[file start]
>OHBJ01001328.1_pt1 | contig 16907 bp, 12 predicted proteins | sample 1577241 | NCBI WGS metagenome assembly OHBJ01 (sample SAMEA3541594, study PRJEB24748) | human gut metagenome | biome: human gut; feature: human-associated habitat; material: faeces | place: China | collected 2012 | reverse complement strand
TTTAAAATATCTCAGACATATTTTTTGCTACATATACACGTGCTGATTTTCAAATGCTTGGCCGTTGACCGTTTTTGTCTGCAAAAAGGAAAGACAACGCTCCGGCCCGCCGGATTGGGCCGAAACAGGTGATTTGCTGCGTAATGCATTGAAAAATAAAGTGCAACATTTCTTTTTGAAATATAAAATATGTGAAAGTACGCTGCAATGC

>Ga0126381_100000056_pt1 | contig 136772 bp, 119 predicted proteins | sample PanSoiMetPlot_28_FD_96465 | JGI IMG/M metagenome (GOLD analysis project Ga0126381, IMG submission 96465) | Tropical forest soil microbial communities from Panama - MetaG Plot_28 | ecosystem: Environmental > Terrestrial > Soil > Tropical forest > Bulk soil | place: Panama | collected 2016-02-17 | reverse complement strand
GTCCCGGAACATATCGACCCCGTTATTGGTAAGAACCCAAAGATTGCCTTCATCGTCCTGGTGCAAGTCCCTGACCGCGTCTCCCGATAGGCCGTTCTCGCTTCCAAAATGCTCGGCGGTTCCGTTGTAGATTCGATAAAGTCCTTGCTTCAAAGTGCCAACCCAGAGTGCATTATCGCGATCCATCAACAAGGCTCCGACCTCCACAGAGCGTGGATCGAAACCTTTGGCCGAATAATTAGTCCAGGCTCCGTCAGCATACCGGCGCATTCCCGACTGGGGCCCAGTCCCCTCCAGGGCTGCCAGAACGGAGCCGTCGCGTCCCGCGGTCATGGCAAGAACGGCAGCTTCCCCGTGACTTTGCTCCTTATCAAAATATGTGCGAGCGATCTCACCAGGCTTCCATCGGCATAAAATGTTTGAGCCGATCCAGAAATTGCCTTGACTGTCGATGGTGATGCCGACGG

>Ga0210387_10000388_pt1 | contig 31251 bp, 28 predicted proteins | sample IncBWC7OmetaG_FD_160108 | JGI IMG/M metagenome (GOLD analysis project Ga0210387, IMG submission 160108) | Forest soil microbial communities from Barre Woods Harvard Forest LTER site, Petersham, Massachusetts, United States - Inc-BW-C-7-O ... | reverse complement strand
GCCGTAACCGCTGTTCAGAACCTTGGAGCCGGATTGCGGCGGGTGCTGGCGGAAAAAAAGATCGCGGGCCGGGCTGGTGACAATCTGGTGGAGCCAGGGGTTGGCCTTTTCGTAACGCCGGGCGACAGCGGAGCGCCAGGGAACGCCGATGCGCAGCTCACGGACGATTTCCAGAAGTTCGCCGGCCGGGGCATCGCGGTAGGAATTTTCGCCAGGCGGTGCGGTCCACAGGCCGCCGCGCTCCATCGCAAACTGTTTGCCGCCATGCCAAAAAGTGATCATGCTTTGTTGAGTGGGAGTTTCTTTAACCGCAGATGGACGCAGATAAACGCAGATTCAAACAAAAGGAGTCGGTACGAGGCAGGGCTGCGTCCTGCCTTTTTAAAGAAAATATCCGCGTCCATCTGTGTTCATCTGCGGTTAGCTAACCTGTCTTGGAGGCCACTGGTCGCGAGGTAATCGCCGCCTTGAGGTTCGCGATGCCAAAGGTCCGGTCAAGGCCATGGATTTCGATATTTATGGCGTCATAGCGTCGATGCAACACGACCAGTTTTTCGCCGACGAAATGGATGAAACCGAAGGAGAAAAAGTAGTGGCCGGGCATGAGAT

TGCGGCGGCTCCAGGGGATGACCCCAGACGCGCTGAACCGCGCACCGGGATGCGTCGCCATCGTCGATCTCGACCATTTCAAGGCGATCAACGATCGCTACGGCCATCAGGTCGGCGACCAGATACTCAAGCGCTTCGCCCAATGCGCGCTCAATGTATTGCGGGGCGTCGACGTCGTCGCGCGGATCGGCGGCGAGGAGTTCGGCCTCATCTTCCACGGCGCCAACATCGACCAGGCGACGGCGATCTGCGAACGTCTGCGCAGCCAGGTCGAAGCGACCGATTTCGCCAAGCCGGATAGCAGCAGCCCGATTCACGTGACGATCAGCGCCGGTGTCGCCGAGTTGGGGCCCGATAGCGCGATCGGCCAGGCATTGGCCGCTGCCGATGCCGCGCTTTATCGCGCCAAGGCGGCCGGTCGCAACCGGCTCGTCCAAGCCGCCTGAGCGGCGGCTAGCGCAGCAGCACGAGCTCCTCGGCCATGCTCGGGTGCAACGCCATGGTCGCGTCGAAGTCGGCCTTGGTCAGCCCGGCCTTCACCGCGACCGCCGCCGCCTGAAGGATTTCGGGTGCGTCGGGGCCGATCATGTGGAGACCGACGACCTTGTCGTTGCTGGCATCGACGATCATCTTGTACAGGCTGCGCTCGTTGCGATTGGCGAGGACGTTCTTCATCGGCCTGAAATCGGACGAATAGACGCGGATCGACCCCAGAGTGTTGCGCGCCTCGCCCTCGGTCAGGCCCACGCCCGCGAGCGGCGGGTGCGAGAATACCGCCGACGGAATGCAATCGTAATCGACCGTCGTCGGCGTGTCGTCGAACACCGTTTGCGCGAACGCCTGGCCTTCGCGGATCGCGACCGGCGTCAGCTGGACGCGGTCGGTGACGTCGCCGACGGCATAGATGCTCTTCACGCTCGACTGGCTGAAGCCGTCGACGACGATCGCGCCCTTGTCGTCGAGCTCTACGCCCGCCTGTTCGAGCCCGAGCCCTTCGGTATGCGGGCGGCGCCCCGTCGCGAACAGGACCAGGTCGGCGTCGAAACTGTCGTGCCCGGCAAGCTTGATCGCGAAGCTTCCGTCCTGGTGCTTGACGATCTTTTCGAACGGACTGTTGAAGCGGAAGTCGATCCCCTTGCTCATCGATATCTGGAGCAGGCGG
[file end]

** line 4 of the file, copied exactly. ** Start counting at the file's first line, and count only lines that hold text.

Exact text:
GTCCCGGAACATATCGACCCCGTTATTGGTAAGAACCCAAAGATTGCCTTCATCGTCCTGGTGCAAGTCCCTGACCGCGTCTCCCGATAGGCCGTTCTCGCTTCCAAAATGCTCGGCGGTTCCGTTGTAGATTCGATAAAGTCCTTGCTTCAAAGTGCCAACCCAGAGTGCATTATCGCGATCCATCAACAAGGCTCCGACCTCCACAGAGCGTGGATCGAAACCTTTGGCCGAATAATTAGTCCAGGCTCCGTCAGCATACCGGCGCATTCCCGACTGGGGCCCAGTCCCCTCCAGGGCTGCCAGAACGGAGCCGTCGCGTCCCGCGGTCATGGCAAGAACGGCAGCTTCCCCGTGACTTTGCTCCTTATCAAAATATGTGCGAGCGATCTCACCAGGCTTCCATCGGCATAAAATGTTTGAGCCGATCCAGAAATTGCCTTGACTGTCGATGGTGATGCCGACGG